If Don Draper Had Been Caligula, Would He Have Written I’d Like to Give the World a Choke?
The car companies, the fast food chains, the political parties pay for the ads; but an objective observer might easily conclude that they were really sponsored by the seven deadly sins. I leave it as an exercise to the reader to match up lust, gluttony, greed, sloth, wrath, envy, and pride with the relevant products and services—try it. It's fun. Meanwhile chastity, temperance, charity, diligence, patience, kindness, and humility run public service announcements in the dead of night.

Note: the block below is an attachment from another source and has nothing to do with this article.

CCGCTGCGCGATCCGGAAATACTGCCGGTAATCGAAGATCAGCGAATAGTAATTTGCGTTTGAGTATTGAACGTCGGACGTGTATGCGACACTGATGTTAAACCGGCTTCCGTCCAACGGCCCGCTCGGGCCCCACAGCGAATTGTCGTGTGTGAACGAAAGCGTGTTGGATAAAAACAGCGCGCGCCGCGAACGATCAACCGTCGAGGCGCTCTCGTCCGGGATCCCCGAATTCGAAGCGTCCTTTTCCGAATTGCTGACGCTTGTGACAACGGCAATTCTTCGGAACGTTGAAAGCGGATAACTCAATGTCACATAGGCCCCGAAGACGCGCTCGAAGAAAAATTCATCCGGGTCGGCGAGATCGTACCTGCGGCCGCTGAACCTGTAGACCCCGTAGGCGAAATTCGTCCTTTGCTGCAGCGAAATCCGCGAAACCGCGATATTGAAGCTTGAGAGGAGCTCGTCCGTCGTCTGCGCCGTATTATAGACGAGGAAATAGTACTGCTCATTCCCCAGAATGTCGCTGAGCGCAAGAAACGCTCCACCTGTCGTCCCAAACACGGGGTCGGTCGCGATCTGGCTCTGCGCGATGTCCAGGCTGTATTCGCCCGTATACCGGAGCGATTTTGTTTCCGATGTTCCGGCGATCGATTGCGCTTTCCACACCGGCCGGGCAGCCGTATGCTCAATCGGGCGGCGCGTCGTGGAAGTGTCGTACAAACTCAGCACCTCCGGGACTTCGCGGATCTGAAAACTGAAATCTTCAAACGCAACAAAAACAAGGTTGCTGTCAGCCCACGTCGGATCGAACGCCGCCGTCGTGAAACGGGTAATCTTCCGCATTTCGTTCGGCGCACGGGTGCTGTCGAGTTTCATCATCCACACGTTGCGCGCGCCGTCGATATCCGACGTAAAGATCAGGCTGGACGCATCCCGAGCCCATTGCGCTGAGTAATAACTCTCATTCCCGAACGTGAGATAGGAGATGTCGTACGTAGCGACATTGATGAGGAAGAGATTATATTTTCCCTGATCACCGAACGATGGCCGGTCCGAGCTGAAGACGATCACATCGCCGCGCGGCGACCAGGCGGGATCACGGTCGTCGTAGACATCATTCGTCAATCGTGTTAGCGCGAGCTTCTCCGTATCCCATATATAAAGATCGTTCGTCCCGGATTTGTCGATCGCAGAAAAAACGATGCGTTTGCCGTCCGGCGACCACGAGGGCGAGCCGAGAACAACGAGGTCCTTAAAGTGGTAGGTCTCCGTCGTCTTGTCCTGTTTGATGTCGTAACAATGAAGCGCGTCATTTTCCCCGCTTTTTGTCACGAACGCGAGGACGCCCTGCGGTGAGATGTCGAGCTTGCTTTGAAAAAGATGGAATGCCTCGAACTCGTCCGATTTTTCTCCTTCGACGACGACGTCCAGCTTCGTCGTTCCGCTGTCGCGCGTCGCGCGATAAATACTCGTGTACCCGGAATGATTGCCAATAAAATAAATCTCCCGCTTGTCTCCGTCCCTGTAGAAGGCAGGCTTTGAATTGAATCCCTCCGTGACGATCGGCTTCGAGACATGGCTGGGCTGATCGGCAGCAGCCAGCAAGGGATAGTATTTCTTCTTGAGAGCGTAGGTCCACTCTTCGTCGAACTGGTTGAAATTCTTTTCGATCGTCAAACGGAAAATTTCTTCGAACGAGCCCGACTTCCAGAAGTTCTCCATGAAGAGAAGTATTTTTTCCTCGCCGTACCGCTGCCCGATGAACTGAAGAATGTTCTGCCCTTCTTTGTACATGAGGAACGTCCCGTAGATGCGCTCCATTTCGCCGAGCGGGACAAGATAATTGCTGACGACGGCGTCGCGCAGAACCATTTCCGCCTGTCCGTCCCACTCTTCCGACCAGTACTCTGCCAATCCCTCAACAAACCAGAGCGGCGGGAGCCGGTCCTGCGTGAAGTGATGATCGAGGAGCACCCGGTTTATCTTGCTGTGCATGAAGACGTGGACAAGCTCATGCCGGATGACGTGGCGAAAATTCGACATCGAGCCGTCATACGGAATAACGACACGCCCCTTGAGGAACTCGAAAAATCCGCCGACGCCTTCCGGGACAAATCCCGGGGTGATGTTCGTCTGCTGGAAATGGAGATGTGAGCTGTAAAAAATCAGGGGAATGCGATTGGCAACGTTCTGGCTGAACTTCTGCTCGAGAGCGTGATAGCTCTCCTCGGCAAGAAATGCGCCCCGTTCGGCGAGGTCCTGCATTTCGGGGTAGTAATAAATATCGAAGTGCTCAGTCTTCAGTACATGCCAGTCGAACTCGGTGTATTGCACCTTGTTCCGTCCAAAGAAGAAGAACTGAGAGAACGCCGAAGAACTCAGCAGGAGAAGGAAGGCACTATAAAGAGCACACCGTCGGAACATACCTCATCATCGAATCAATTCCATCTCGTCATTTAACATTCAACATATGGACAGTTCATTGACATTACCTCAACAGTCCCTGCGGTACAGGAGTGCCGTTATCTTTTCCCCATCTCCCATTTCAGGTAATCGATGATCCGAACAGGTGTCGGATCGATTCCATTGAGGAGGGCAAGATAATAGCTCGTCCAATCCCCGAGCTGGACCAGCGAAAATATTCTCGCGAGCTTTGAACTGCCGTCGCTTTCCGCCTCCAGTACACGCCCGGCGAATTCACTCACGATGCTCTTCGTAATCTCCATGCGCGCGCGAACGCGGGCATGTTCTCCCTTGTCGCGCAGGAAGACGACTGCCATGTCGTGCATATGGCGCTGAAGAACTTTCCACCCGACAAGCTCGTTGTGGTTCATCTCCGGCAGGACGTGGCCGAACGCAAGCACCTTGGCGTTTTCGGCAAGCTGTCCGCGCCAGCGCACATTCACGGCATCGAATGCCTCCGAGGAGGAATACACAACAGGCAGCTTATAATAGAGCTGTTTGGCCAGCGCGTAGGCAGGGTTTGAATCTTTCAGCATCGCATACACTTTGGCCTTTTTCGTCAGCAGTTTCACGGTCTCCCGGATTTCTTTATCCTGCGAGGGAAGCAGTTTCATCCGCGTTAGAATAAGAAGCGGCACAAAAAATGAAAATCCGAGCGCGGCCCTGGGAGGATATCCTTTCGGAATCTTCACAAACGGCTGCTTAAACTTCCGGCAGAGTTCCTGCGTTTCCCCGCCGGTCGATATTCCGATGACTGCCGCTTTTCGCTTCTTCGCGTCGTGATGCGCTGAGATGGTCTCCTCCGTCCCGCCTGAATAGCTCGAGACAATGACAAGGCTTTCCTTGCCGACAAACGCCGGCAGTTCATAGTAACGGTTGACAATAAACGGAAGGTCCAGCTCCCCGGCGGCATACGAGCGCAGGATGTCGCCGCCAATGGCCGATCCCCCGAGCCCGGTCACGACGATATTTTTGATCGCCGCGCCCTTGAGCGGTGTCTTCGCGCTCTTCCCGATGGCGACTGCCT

I have no particular brief for the virtues. As a man of regular habits, most of them bad, I would cut a peculiar figure as a moralist; and having read the Fable of the Bees back in college, I’m well aware that the economy runs on vice. It’s surprising, however, how seldom anybody remarks on the relentless campaign of anti-morality we subject ourselves to every time we turn on the television or go on the Internet. The flood of enticements to bad behavior does have serious aggregate consequences, after all, especially for public health. Beyond that, what does it say about the human situation that so much effort and money have to be devoted not to satisfying desires but to creating them? Are we a bunch of geezers who have to be coaxed into swallowing a spoonful of soup because consumption has become too much of a chore? Is this situation an example of what the old writers used to call the dotage of the world?